Yesterday, I brought the boat home and for the first time in my life, I am a proud owner of a Boston Whaler. Having said that, I do not close my eyes in relation to some hopefully minor problems of this boat. I really gave this boat and other Whalers up to 20 feet A LOT of thought and been in close contact with Erik Selis who was marvellous in his support (and still is) in this respect. There is no ideal boat so any boat is always some sort of compromise, it is more a question to find ones own ideal compromise and then be happy with that. I really love these beautifull Boston Whaler boats and it is very difficult to just choose one Whaler. In a way they are all so different. I love to fish (fresh and salt water), I live in a house on fresh water in the North of the Netherlands (like a small harbour) and just 10 minutes slow ride from my house there is a lock (I believe it is called that in English) and when I go through the lock, I'm in a salt water harbour directly connected to the open sea. So within 20 minutes from my house I'm in the open sea and can do inshore or ofshore fishing. We also like to just drive slowly around our area with the family and enjoy a nice day on the water. All in all I really love the lay out of the Dauntless 17 (1996). I have been in beautifull Outrages up to 25 feet and apart from all the excellent qualities of these beautifull boats, I'm always surprised as to how little room one has in a center console boat which is originally meant for serious fishing. (I also read the critique of David Pascoe on the Outrgae 26!) When looking at Whalers, I do not like the high bow rails found standard in almost all Boston Whalers. I know you can order a Whaler from the factory without the high bow rails, but on the second hand market it is hard to find one without. Then I need to take them off which leaves marks on the boats etc. So often one entres a vicious circle. When looking at smaller Whalers I do like the Montauk (new and old) but it is relatively small inside and even the new one has a relatively hard ride in a nasty chop compared to a deep vee hull. I considered an 19988 Outrage 18 but read about the more then often problems with the fuel tank and water logged issue and since I have little time for a project boat (and not enough knowledge) I shied away from that. The bigger Whalers like the Nantucket are beautifull boats but not much room inside and then I came across the Dauntless 17 from 1996. I fell in love with the lay out, MUCH more roomy then the 6 inches bigger Outrage 17II and found it it to be a very versitile boat. I would love to have some more feedback on the purpoising and faster planing issue because that seems to be her only real problem. At this moment I'm running a 125 hp 2+2 Merc and am not at all satisfied with her performence. I'm convinced that a different prop and the Doel fin type of solution will make her plane faster and lessen the purpoising but am not so convinced staying with this older style 2-stroke engine. I'm more convinced to go with the repowering (E-tech 150). It is my feeling that from what I read about the E-tech and my own experience with for example the 150 Optimax on an Outrage 18 and Dauntless 180 that the 150 E-tech will shoot the Dauntless 17 right out of the hole (even with 4-6 people on board) and then I can go less on the RPM's to keep her on plane and trim her out so she does not purpoise. In that case I do not have to install the Doel Fin (avoid warranty problems with a new engine) and have more stability at high speed with the larger underwaterhouse of the 150 compared to the 115 E-tech. Of course this is what I wishfully think and hope what will happen if I do the repowering with the E-tech. I had hoped (still do) that someone on continuos wave has done this before with exactly this boat so I could get some hands on experience and it could give me a feeling of reassurance with this repower choice. I do however greatly appreciate your feed back Andygere, eventhough your experience is with the Dauntless 16. I think you are right about the comparison of the stern heavy issue due to the slightly further aft position of the helm seat. Thanks for pointing out the advantage of the further aft position in realation to the ride, Tom Clark has als commented on the fact that a further aft position with any boat in general provides a more comfortable ride in heavier chop or larger seas. You are also right about the weather protection advantage/possibility of this type of cocpit position in this boat, a BIG advantage in the Netherlands where most of the year we have chilly and wet conditions. Many years ago typical seafishermen in the Netherlands pointed out to me that the center console type of Boston Whaler is not at all suitable to these typical Dutch conditions. They said the center console is nice when you are in Florida sea conditions. Even though I thought there was some truth in this I have always put aside this argument (maybe because I wanted a Boston Whaler so badly). The Dauntless 17 indeed is a very multi functional boat in this respect. Thanks very much also Andygere for the comment about the single leaning post, do you also have a website link where I can buy a good quality single leaning post? I'm very sure I will buy one. Do you still have the Dantless 16 Andygere? Again, if anyone has more feedback, I very much look forward to hearing it. Good luck to everyone with your choices!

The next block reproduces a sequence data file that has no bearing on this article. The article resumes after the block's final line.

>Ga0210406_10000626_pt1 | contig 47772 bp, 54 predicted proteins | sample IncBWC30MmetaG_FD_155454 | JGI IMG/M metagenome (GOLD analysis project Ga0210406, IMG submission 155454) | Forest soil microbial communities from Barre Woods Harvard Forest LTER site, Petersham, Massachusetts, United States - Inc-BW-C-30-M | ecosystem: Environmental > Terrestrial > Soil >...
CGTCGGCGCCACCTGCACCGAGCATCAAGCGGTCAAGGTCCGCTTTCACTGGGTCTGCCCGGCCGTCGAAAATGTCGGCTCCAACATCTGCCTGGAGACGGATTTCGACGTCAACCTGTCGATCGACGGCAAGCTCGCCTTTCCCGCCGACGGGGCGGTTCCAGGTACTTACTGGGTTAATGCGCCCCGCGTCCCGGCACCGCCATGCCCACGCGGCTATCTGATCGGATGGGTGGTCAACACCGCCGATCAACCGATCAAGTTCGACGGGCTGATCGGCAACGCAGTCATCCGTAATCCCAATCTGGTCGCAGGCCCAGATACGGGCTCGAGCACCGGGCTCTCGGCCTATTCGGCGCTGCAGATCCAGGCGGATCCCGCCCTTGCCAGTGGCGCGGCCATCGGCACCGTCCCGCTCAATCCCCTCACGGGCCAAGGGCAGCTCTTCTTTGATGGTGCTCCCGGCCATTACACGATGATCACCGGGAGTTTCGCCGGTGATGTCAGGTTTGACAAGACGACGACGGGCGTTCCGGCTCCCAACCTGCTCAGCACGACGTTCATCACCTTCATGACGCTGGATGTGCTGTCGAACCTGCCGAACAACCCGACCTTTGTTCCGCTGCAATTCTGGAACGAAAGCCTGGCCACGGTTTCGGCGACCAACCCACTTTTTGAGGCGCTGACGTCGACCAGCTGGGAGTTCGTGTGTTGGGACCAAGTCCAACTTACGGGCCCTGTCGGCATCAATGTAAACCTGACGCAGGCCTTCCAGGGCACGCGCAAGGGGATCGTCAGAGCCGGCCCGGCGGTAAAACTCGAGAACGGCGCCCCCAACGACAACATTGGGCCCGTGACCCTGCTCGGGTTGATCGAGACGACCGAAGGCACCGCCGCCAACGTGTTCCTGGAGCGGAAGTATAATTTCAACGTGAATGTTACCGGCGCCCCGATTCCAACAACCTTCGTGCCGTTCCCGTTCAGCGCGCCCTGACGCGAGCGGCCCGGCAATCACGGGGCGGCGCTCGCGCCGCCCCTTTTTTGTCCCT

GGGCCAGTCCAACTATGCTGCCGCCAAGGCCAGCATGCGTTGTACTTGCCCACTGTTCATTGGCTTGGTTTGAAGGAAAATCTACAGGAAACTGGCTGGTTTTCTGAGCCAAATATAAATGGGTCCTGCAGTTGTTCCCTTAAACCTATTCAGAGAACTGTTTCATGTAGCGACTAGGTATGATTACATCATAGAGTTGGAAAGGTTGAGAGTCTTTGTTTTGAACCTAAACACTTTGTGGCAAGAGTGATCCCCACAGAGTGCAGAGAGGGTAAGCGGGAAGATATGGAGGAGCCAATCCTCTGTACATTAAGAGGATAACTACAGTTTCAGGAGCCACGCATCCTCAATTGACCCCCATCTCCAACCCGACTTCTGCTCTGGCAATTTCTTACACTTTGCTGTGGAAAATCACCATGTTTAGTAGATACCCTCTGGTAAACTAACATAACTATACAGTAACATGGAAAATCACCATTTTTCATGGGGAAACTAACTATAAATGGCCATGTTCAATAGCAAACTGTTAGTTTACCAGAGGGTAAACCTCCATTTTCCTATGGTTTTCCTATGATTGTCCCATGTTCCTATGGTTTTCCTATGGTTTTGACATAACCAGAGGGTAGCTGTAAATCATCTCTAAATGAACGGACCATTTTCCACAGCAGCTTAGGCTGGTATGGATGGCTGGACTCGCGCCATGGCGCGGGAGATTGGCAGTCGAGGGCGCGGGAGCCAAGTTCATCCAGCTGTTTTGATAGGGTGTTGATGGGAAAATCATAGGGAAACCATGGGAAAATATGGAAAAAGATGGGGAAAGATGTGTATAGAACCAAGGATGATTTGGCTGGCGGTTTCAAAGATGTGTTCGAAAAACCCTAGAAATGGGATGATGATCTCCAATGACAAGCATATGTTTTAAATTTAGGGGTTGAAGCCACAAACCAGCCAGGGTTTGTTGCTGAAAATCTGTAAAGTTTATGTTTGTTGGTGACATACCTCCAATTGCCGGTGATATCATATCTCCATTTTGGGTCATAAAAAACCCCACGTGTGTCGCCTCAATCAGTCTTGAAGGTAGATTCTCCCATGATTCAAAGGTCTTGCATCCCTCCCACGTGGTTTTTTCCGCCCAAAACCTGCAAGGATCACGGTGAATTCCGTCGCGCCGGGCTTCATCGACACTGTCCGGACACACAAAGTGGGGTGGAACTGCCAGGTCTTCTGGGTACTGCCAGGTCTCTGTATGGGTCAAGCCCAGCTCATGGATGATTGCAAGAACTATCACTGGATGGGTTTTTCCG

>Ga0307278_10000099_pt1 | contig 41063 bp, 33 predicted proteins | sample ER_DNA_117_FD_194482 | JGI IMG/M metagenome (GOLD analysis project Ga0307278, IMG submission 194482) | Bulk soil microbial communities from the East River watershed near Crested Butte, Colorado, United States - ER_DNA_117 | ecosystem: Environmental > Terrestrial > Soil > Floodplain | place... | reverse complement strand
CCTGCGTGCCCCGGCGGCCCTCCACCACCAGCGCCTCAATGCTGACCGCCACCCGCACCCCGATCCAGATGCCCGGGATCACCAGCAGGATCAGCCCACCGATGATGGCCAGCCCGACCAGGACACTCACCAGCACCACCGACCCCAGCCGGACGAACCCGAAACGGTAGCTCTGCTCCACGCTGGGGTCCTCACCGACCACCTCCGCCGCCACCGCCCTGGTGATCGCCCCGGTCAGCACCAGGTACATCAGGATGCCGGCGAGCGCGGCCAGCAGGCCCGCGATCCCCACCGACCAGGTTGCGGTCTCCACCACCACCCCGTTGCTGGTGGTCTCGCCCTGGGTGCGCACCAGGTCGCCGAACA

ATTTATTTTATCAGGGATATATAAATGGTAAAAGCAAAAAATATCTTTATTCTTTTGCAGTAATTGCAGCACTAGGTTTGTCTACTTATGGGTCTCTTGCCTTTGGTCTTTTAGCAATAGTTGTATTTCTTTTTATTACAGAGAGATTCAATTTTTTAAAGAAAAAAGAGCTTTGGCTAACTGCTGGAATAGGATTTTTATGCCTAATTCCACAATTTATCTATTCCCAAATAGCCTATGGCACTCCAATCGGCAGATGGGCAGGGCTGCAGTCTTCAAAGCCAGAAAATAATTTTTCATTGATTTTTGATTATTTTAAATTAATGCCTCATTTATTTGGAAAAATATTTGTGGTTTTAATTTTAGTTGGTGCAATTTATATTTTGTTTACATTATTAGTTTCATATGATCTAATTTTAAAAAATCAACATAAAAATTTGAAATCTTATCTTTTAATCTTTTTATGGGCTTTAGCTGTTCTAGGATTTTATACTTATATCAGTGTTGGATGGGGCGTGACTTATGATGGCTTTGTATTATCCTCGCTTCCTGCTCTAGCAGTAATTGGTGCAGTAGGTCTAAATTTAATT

John van Helvert